The title character in the Miguel de Cervantes novel Don Quixote is a man who chooses to see the world through the lens of his ideals rather than settle for the mundane reality of country life.
Don Quixote immerses himself in books of chivalry, admiring the code of honor and bravery they describe. He becomes so preoccupied with the ideals the characters embody that he neglects his duties and his home in favor of contemplating and discussing chivalry. This fascination leads him to reject the reality of his life as an ordinary Spanish landholder and to perceive himself as the ideal knight, championing justice in a troubled world.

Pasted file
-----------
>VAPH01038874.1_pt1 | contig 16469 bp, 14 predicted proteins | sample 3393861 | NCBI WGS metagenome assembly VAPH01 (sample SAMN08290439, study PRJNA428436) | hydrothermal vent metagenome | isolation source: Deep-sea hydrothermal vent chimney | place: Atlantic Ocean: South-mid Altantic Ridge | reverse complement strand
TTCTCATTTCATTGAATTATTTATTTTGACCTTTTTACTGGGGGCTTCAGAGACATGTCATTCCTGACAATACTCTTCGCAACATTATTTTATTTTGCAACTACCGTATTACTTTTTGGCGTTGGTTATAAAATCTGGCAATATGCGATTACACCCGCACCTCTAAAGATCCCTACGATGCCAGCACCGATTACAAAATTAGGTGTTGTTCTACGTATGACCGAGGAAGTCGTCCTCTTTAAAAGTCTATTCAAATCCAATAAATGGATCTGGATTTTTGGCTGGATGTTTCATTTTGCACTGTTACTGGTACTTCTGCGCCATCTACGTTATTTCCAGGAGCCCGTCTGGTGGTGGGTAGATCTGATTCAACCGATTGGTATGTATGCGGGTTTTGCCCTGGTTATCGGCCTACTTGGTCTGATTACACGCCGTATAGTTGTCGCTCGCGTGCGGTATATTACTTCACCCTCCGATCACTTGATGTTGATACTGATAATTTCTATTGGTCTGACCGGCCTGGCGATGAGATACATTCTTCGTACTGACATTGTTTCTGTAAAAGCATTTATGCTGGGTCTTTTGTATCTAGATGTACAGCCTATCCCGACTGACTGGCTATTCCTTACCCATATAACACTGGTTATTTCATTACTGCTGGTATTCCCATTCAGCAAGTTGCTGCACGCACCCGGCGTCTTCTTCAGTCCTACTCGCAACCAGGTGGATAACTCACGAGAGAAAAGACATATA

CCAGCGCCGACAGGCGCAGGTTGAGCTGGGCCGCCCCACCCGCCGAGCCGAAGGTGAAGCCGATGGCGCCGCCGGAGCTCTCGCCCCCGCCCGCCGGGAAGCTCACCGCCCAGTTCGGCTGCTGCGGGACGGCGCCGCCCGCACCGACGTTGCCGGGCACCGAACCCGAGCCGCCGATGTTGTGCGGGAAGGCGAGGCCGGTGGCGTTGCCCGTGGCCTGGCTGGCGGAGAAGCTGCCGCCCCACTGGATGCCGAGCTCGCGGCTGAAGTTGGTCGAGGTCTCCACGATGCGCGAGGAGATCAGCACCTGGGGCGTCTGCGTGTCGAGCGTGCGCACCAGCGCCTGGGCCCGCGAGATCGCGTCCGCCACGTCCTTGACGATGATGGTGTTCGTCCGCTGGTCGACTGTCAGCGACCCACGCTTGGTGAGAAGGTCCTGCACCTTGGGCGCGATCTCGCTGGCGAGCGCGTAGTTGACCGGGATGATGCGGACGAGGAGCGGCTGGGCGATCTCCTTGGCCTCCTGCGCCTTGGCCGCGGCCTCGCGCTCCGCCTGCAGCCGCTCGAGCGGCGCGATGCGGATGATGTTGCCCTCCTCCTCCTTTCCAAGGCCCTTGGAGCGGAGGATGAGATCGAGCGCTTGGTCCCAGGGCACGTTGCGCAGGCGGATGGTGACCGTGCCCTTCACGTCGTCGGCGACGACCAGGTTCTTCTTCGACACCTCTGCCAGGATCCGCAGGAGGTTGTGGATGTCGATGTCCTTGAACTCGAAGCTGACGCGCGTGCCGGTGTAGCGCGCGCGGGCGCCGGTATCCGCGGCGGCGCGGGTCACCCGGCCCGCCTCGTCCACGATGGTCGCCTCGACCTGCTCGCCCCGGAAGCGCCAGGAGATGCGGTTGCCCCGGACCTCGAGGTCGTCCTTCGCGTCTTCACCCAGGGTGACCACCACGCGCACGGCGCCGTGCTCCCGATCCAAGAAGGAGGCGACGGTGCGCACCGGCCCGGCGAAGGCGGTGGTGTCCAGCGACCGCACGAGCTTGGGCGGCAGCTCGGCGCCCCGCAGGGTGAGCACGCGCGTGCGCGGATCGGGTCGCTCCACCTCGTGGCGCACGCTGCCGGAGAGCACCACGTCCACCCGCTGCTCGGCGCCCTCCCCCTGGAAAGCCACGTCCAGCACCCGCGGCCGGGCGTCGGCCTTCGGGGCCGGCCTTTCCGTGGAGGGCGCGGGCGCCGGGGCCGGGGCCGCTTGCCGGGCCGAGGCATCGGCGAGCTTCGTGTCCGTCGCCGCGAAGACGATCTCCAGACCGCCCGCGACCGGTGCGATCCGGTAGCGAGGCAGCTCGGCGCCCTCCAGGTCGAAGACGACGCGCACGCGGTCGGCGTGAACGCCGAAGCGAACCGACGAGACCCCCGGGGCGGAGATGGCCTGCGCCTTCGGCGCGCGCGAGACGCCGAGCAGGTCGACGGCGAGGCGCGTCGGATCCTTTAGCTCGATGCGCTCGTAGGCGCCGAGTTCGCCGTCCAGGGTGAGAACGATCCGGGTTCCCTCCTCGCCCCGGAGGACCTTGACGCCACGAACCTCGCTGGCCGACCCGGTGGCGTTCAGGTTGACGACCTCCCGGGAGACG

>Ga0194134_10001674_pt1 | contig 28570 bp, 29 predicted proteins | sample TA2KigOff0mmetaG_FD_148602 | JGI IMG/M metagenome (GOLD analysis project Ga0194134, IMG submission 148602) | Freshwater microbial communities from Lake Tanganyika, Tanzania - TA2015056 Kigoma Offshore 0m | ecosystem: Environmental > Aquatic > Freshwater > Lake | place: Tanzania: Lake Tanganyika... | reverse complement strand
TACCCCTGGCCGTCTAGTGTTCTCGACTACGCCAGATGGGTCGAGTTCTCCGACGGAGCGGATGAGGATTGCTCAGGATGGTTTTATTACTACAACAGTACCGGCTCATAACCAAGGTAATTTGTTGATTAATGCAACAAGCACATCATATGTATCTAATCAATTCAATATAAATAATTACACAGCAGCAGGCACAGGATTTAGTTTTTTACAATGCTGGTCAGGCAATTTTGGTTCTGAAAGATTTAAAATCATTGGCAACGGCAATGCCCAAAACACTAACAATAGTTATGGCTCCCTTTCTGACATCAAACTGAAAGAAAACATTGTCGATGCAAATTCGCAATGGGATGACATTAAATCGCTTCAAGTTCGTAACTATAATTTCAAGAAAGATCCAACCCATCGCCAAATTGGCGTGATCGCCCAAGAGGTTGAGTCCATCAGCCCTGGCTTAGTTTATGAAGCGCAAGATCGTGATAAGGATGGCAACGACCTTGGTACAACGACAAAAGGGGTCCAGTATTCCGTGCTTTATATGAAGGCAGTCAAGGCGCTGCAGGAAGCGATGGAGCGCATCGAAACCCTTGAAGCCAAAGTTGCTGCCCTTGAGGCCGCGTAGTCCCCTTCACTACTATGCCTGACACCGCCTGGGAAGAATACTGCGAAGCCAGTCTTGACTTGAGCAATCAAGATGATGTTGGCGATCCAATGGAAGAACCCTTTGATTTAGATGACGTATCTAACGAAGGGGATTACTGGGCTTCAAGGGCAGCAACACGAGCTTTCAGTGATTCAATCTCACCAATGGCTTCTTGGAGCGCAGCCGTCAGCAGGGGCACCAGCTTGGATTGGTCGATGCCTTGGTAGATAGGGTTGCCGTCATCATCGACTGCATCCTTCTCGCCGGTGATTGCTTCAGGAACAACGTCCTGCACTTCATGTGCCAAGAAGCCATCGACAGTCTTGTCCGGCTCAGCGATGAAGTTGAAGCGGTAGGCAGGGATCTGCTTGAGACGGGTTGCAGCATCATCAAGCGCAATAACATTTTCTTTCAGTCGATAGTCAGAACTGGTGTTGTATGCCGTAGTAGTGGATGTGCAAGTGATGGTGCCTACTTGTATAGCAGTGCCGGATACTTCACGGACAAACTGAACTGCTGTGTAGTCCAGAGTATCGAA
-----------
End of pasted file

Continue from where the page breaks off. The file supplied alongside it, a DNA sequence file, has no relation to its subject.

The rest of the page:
…he fancied it was right and requisite, as well for the support of his own honour as for the service of his country, that he should make a knight-errant of himself… righting every kind of wrong, and exposing himself to peril and danger from which, in the issue, he was to reap eternal renown and fame.
Don Quixote does not just transform himself; he reinvents those...
(The entire section contains 4 answers and 1313 words.)